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Chromosome 3q13.31 deletion syndrome

MedGen UID:
815820
Concept ID:
C3809490
Disease or Syndrome
Synonym: CHROMOSOME 3q13.31 DELETION SYNDROME
 
Monarch Initiative: MONDO:0014185
OMIM®: 615433
Orphanet: ORPHA1621

Definition

The chromosome 3q13.31 deletion syndrome is characterized by marked developmental delay, characteristic facies with a short philtrum and protruding lips, and abnormal male genitalia (Molin et al., 2012). Patients with Primrose syndrome (PRIMS; 259050) exhibit features overlapping those of the chromosome 3q13.31 deletion syndrome but also have ossified ear cartilage, severe muscle wasting, and abnormalities of glucose metabolism resulting in insulin-resistant diabetes mellitus in adulthood. Primrose syndrome is caused by mutation in the ZBTB20 gene (606025) on chromosome 3q13. [from OMIM]

Clinical features

From HPO
Cryptorchidism
MedGen UID:
8192
Concept ID:
C0010417
Congenital Abnormality
Cryptorchidism, or failure of testicular descent, is a common human congenital abnormality with a multifactorial etiology that likely reflects the involvement of endocrine, environmental, and hereditary factors. Cryptorchidism can result in infertility and increases risk for testicular tumors. Testicular descent from abdomen to scrotum occurs in 2 distinct phases: the transabdominal phase and the inguinoscrotal phase (summary by Gorlov et al., 2002).
Decreased testicular size
MedGen UID:
66027
Concept ID:
C0241355
Finding
Reduced volume of the testicle (the male gonad).
Shawl scrotum
MedGen UID:
388088
Concept ID:
C1858539
Congenital Abnormality
Superior margin of the scrotum superior to the base of the penis.
Micropenis
MedGen UID:
1633603
Concept ID:
C4551492
Congenital Abnormality
Abnormally small penis. At birth, the normal penis is about 3 cm (stretched length from pubic tubercle to tip of penis) with micropenis less than 2.0-2.5 cm.
Proximal placement of thumb
MedGen UID:
356033
Concept ID:
C1865572
Finding
Proximal mislocalization of the thumb.
Macrotia
MedGen UID:
488785
Concept ID:
C0152421
Congenital Abnormality
Median longitudinal ear length greater than two standard deviations above the mean and median ear width greater than two standard deviations above the mean (objective); or, apparent increase in length and width of the pinna (subjective).
Low-set ears
MedGen UID:
65980
Concept ID:
C0239234
Congenital Abnormality
Upper insertion of the ear to the scalp below an imaginary horizontal line drawn between the inner canthi of the eye and extending posteriorly to the ear.
Autism
MedGen UID:
13966
Concept ID:
C0004352
Mental or Behavioral Dysfunction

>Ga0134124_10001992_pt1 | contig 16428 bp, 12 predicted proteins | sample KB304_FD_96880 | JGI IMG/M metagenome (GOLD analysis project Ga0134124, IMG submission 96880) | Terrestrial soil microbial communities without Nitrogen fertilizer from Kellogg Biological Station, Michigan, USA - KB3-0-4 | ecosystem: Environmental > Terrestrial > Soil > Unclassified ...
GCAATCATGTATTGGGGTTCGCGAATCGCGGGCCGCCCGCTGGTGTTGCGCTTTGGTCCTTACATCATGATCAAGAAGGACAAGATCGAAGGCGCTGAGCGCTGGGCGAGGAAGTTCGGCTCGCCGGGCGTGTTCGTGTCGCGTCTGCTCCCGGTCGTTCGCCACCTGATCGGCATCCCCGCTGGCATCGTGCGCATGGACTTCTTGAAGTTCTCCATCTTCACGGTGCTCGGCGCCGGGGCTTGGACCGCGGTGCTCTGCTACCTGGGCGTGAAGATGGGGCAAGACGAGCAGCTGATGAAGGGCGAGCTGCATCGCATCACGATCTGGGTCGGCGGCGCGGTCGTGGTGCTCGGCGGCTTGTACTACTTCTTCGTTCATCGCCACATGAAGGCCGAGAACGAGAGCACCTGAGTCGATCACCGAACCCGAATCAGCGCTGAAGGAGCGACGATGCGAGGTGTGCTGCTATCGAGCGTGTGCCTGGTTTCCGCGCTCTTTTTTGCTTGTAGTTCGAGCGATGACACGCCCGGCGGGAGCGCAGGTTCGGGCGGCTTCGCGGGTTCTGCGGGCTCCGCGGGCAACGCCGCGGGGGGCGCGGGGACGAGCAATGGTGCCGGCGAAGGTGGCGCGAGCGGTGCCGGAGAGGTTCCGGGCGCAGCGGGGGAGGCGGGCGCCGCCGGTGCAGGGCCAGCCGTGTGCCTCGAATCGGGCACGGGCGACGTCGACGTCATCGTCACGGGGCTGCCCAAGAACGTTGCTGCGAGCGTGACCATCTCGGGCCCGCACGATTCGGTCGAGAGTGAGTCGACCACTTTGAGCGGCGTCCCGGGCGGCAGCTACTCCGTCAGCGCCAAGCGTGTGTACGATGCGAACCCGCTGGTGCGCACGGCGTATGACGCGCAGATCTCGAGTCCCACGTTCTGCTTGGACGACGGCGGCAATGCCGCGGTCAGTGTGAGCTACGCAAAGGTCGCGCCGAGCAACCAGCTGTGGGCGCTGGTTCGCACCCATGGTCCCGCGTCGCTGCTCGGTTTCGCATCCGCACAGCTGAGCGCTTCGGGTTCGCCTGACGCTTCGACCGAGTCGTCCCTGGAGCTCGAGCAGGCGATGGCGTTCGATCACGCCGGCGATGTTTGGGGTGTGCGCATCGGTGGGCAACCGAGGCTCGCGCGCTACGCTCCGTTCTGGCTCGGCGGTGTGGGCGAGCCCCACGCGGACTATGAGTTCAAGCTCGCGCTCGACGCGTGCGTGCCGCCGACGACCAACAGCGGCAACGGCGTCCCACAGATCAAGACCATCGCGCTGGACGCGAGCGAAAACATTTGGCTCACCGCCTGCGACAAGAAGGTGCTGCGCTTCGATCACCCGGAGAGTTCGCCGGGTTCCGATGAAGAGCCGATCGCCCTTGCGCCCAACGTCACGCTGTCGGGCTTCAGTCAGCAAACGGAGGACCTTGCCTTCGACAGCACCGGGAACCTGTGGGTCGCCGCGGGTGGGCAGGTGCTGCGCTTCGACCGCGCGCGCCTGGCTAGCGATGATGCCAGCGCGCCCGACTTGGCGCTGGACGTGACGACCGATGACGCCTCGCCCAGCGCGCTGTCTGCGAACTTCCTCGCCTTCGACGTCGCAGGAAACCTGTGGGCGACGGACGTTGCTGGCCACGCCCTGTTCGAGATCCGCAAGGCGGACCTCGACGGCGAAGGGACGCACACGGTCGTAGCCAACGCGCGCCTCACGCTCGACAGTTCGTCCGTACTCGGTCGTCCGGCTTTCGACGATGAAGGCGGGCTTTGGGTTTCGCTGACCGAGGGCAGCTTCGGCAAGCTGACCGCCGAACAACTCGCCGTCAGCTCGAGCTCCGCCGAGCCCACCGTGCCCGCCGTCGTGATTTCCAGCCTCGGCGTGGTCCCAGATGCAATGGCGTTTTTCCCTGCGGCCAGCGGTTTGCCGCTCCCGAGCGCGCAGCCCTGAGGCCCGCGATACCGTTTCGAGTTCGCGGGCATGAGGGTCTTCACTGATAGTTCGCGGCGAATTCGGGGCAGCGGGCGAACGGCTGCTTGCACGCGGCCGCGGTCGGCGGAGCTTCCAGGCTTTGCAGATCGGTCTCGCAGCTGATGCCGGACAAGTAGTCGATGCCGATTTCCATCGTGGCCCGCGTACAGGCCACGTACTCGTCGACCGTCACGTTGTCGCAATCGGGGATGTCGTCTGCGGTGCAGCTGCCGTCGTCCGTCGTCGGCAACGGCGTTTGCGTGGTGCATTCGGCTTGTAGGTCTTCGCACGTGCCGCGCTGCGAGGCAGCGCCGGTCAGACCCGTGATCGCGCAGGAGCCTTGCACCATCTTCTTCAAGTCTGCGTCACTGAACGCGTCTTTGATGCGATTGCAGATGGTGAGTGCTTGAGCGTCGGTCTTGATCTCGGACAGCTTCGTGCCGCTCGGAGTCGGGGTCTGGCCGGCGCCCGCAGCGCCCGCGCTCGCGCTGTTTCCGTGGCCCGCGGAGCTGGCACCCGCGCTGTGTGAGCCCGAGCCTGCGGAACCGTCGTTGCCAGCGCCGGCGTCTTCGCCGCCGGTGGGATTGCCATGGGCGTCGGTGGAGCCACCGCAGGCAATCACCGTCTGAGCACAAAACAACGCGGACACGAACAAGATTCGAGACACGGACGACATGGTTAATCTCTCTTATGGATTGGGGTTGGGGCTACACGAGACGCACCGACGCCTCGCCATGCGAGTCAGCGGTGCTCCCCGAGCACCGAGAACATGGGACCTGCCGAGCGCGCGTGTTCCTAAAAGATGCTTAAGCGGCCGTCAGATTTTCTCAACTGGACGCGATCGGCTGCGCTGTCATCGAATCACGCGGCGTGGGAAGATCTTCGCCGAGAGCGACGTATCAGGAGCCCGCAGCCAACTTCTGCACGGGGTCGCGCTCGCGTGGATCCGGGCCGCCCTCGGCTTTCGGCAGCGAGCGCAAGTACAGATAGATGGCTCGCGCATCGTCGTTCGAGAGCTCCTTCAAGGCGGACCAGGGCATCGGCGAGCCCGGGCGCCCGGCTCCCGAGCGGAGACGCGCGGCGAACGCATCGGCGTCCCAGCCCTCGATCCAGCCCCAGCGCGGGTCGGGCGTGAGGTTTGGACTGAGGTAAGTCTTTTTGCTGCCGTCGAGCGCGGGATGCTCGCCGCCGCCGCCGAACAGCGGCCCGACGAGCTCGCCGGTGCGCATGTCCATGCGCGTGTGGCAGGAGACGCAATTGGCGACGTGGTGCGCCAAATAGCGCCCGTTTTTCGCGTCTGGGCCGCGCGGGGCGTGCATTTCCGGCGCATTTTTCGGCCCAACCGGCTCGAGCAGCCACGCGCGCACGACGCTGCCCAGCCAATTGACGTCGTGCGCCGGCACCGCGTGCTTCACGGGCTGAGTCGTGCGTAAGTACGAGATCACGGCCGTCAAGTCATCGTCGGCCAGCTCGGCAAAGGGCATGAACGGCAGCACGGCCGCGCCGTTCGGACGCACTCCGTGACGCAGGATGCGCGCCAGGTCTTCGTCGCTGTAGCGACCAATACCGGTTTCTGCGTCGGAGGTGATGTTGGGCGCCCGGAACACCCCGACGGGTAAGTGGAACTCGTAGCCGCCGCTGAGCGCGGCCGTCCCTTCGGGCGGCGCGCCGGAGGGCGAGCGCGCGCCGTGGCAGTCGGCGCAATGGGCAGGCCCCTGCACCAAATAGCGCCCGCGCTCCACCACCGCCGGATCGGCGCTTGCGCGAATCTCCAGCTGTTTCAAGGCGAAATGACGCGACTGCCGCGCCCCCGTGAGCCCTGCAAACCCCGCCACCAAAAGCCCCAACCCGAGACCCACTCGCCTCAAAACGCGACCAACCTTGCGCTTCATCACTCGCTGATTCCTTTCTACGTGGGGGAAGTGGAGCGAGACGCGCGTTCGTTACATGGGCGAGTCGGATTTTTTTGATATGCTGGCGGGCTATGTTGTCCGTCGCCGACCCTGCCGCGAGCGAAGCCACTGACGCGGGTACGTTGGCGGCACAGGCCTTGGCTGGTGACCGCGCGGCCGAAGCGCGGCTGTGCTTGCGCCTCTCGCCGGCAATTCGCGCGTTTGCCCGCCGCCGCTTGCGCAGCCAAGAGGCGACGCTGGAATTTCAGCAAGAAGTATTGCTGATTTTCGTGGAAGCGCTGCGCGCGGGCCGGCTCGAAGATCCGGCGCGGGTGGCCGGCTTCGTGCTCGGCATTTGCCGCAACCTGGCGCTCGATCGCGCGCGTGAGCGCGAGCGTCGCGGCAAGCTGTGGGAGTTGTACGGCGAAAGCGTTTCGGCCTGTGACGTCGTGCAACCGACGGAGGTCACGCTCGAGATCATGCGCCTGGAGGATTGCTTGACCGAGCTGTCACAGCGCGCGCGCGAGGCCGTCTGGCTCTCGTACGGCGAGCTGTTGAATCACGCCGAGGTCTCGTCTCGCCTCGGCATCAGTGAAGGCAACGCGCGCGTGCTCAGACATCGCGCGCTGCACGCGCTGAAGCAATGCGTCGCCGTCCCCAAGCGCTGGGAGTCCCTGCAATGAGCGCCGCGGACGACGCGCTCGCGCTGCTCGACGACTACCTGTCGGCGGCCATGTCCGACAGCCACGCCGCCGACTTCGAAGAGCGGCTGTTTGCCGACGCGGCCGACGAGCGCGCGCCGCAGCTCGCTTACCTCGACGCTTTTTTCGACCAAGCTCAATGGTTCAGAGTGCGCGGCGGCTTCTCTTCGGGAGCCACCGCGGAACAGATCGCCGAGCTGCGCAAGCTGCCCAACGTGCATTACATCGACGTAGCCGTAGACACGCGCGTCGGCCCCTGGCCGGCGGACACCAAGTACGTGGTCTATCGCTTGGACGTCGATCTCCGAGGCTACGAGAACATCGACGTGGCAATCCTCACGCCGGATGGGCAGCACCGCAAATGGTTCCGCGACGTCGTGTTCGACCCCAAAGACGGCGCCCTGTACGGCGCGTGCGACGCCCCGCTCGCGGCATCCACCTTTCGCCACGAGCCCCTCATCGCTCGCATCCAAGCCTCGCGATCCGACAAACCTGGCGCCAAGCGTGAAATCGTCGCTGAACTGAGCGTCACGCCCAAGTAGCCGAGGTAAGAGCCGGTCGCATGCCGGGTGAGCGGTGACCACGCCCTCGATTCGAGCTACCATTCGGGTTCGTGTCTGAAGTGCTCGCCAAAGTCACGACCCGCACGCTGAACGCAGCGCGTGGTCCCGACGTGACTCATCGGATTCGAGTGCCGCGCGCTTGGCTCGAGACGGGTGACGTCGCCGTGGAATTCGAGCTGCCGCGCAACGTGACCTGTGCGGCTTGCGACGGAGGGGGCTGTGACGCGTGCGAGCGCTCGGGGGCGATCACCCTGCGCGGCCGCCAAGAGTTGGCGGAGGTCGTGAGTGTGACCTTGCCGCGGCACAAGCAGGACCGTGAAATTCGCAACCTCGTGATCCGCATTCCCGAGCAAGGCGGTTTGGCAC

Autism, the prototypic pervasive developmental disorder (PDD), is usually apparent by 3 years of age. It is characterized by a triad of limited or absent verbal communication, a lack of reciprocal social interaction or responsiveness, and restricted, stereotypic, and ritualized patterns of interests and behavior (Bailey et al., 1996; Risch et al., 1999). 'Autism spectrum disorder,' sometimes referred to as ASD, is a broader phenotype encompassing the less severe disorders Asperger syndrome (see ASPG1; 608638) and pervasive developmental disorder, not otherwise specified (PDD-NOS). 'Broad autism phenotype' includes individuals with some symptoms of autism, but who do not meet the full criteria for autism or other disorders. Mental retardation coexists in approximately two-thirds of individuals with ASD, except for Asperger syndrome, in which mental retardation is conspicuously absent (Jones et al., 2008). Genetic studies in autism often include family members with these less stringent diagnoses (Schellenberg et al., 2006). Levy et al. (2009) provided a general review of autism and autism spectrum disorder, including epidemiology, characteristics of the disorder, diagnosis, neurobiologic hypotheses for the etiology, genetics, and treatment options. Genetic Heterogeneity of Autism Autism is considered to be a complex multifactorial disorder involving many genes. Accordingly, several loci have been identified, some or all of which may contribute to the phenotype. Included in this entry is AUTS1, which has been mapped to chromosome 7q22. Other susceptibility loci include AUTS3 (608049), which maps to chromosome 13q14; AUTS4 (608636), which maps to chromosome 15q11; AUTS6 (609378), which maps to chromosome 17q11; AUTS7 (610676), which maps to chromosome 17q21; AUTS8 (607373), which maps to chromosome 3q25-q27; AUTS9 (611015), which maps to chromosome 7q31; AUTS10 (611016), which maps to chromosome 7q36; AUTS11 (610836), which maps to chromosome 1q41; AUTS12 (610838), which maps to chromosome 21p13-q11; AUTS13 (610908), which maps to chromosome 12q14; AUTS14A (611913), which has been found in patients with a deletion of a region of 16p11.2; AUTS14B (614671), which has been found in patients with a duplication of a region of 16p11.2; AUTS15 (612100), associated with mutation in the CNTNAP2 gene (604569) on chromosome 7q35-q36; AUTS16 (613410), associated with mutation in the SLC9A9 gene (608396) on chromosome 3q24; AUTS17 (613436), associated with mutation in the SHANK2 gene (603290) on chromosome 11q13; AUTS18 (615032), associated with mutation in the CHD8 gene (610528) on chromosome 14q11; AUTS19 (615091), associated with mutation in the EIF4E gene (133440) on chromosome 4q23; and AUTS20 (618830), associated with mutation in the NLGN1 gene (600568) on chromosome 3q26. (NOTE: the symbol 'AUTS2' has been used to refer to a gene on chromosome 7q11 (KIAA0442; 607270) and therefore is not used as a part of this autism locus series.) There are several X-linked forms of autism susceptibility: AUTSX1 (300425), associated with mutations in the NLGN3 gene (300336); AUTSX2 (300495), associated with mutations in NLGN4 (300427); AUTSX3 (300496), associated with mutations in MECP2 (300005); AUTSX4 (300830), associated with variation in the region on chromosome Xp22.11 containing the PTCHD1 gene (300828); AUTSX5 (300847), associated with mutations in the RPL10 gene (312173); and AUTSX6 (300872), associated with mutation in the TMLHE gene (300777). A locus on chromosome 2q (606053) associated with a phenotype including intellectual disability and speech deficits was formerly designated AUTS5. Folstein and Rosen-Sheidley (2001) reviewed the genetics of autism.